Transparent assignment design refers to teaching practices aimed at making learning processes more explicit for students. A growing body of research indicates that incorporating elements of transparent assignment design, such as clearly communicating the purpose, task and criteria, into student assignments, can:
- Serve as a ‘road map’ for students, providing them with a greater opportunity for successfully meeting the expectations of the assignment.
- Benefit all student groups, with particular benefit to underrepresented student groups, in terms of achievement, retention and graduation rates, and students’ confidence and sense of belonging.
- Demystify the learning process for students who may be less familiar with college success strategies.
- Provide faculty with opportunities for reflection on their assignments and how they meet student outcomes.
Transparent Assignment Design Toolkit
The following resources are provided to assist faculty and departments seeking to design or refine assignments that more effectively support and assess student learning. ATL also offers collaborative assignment design charrettes and mini-workshops to WSU faculty and departments, adapted to meet goals, needs, and group contexts. For more information, see our Workshops page or contact us.
|Overview||ATL - WSU||Transparent Teaching and Learning||A compact introductory handout, this PDF resource contains a brief description of the principles of transparent assignment design, supporting article citations, and links to video resources|
|Guiding Questions||NILOA||Assignment Design: Questions for Reflection and Conversation||PDF with questions designed to promote faculty reflection on refining and improving assignments, developed through NILOA’s work with the Degree Qualifications Profile (DQP)|
|Assignment Template||Winklemes, M.||Transparent Assignment Template||A PDF template that can be used as a guide for developing, explaining, and discussing class activities and out-of-class assignments|
|Assignment Design Checklist||Winklemes, M.||Draft Checklist for Designing a Transparent Assignment||PDF self-guided checklist for developing/revising transparent assignments|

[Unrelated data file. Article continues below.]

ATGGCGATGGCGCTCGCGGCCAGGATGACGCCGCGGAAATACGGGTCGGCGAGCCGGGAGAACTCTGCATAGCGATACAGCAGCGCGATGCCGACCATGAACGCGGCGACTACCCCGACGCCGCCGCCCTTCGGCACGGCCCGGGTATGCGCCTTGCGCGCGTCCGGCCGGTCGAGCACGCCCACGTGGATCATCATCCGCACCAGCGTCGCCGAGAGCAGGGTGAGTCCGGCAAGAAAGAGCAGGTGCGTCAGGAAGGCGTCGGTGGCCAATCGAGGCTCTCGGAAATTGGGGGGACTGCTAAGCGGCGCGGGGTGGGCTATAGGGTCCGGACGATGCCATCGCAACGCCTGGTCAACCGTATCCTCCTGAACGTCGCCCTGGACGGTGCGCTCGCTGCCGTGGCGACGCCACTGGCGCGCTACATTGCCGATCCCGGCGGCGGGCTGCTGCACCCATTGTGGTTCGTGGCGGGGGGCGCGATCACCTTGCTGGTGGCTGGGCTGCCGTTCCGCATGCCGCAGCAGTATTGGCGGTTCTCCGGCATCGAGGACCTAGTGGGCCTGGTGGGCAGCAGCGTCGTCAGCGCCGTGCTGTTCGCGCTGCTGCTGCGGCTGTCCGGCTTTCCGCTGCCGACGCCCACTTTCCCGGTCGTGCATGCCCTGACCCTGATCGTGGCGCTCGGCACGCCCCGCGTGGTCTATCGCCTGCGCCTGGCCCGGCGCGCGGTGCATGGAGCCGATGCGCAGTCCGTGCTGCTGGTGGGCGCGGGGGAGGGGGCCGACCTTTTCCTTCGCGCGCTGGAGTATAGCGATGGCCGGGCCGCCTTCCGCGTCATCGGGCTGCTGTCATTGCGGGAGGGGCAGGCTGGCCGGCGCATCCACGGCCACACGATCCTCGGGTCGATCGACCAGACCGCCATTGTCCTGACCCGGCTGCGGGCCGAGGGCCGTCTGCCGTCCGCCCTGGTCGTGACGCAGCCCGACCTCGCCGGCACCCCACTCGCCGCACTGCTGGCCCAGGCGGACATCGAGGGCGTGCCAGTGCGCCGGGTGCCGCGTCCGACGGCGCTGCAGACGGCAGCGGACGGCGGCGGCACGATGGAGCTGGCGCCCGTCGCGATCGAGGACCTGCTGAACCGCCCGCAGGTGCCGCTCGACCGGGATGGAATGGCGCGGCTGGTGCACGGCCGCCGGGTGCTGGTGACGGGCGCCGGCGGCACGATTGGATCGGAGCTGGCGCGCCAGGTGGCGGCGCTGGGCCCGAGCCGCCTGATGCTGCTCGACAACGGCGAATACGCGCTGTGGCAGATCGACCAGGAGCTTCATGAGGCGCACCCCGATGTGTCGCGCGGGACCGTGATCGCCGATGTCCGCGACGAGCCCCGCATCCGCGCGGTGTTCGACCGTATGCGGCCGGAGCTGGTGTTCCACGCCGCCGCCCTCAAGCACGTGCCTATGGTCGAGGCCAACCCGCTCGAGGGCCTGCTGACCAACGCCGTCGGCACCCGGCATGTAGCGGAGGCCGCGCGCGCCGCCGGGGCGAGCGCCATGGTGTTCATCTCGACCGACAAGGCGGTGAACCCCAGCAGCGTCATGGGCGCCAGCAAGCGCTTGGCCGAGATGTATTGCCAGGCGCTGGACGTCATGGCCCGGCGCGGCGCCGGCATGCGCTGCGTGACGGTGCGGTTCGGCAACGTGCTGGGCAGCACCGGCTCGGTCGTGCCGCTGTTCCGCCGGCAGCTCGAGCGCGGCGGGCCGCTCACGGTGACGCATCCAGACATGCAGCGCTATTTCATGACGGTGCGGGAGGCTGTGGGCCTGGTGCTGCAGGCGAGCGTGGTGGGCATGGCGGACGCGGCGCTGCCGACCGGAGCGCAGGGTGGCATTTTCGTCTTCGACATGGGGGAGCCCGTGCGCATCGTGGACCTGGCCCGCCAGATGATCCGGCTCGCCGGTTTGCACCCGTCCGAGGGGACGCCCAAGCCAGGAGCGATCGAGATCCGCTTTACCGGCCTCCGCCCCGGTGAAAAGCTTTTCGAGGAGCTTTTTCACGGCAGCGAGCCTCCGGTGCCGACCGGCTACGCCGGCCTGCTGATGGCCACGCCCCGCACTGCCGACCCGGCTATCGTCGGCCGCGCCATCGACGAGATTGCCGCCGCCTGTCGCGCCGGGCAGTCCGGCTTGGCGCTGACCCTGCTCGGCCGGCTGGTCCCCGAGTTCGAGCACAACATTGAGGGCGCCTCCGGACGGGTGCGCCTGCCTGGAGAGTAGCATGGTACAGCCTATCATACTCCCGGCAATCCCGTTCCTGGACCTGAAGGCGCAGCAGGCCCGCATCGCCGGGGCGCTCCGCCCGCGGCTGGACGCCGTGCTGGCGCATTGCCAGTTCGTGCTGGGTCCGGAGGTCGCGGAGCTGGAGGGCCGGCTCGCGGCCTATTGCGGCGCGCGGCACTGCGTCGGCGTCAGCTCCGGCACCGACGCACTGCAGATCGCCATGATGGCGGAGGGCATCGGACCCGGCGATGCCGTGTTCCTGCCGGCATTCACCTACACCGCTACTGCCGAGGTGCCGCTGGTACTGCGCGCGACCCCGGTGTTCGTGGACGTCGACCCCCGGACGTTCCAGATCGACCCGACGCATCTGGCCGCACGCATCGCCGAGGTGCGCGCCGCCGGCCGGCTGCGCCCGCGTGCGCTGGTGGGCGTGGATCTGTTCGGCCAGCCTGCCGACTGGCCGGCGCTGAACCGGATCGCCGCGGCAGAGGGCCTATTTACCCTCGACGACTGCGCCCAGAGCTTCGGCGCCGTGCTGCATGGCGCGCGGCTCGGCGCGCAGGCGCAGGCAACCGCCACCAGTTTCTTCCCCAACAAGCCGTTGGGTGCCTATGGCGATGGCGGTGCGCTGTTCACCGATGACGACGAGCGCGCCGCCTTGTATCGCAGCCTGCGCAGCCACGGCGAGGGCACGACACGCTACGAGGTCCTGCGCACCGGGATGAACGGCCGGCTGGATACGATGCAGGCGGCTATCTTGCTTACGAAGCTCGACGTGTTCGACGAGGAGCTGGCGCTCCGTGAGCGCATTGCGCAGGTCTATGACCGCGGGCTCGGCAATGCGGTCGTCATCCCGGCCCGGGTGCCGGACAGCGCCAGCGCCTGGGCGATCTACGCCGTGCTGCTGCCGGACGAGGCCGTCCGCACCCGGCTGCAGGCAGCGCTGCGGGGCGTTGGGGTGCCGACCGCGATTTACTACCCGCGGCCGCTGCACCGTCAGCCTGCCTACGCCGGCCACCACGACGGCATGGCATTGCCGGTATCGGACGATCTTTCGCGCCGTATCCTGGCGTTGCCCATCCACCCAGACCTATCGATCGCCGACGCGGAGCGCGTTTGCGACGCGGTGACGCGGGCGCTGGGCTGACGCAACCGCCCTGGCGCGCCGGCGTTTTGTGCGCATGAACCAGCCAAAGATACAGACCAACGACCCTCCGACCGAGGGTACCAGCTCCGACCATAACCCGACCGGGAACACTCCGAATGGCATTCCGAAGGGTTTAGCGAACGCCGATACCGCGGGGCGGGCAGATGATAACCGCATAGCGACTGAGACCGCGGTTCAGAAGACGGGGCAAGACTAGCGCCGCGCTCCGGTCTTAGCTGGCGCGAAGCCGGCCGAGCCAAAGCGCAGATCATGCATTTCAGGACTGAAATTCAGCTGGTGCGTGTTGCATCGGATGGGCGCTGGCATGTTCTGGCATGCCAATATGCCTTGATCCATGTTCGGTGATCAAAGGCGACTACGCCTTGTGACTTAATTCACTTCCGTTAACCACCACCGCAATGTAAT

|Assignment Design Checklist||University of Waterloo||Assignment Design: Checklist||Another practical PDF checklist for planning, implementing and evaluating assignments|
|Example Assignments||Winklemes, M.||Example Assignments (More and Less Transparent)||A webpage with a bank of “before and after“ examples of assignments, representing a range of disciplines, improved through application of transparent assignment design principles|
Resources and Scholarship
Cook, L. and Fusch, D. (2016). One Easy Way Faculty Can Improve Student Success. Academic Impressions.
Hutchings, P., Jankowski, N. A., & Ewell, P. T. (2014). Catalyzing assignment design activity on your campus: Lessons from NILOA’s assignment library initiative. Urbana, IL: University of Illinois and Indiana University, National Institute for Learning Outcomes Assessment (NILOA).
Winklemes, M., et al. (2016). A Teaching Intervention that Increases Underserved College Students’ Success. AAC&U Peer Review. 18 (1/2).
Winklemes, M. (2016). Helping Faculty Use Assessment Data to Provide more Equitable Learning Experiences. National Institute for Learning Outcomes Assessment (NILOA) Viewpoint.
Winklemes, M. (2015). Equity of Access and Equity of Experience in Higher Education. The National Teaching & Learning Forum. 24 (2).
Winklemes, M. (2013). Transparency in Teaching: Faculty Share Data and Improve Students’ Learning. AAC&U Liberal Education. 99 (2).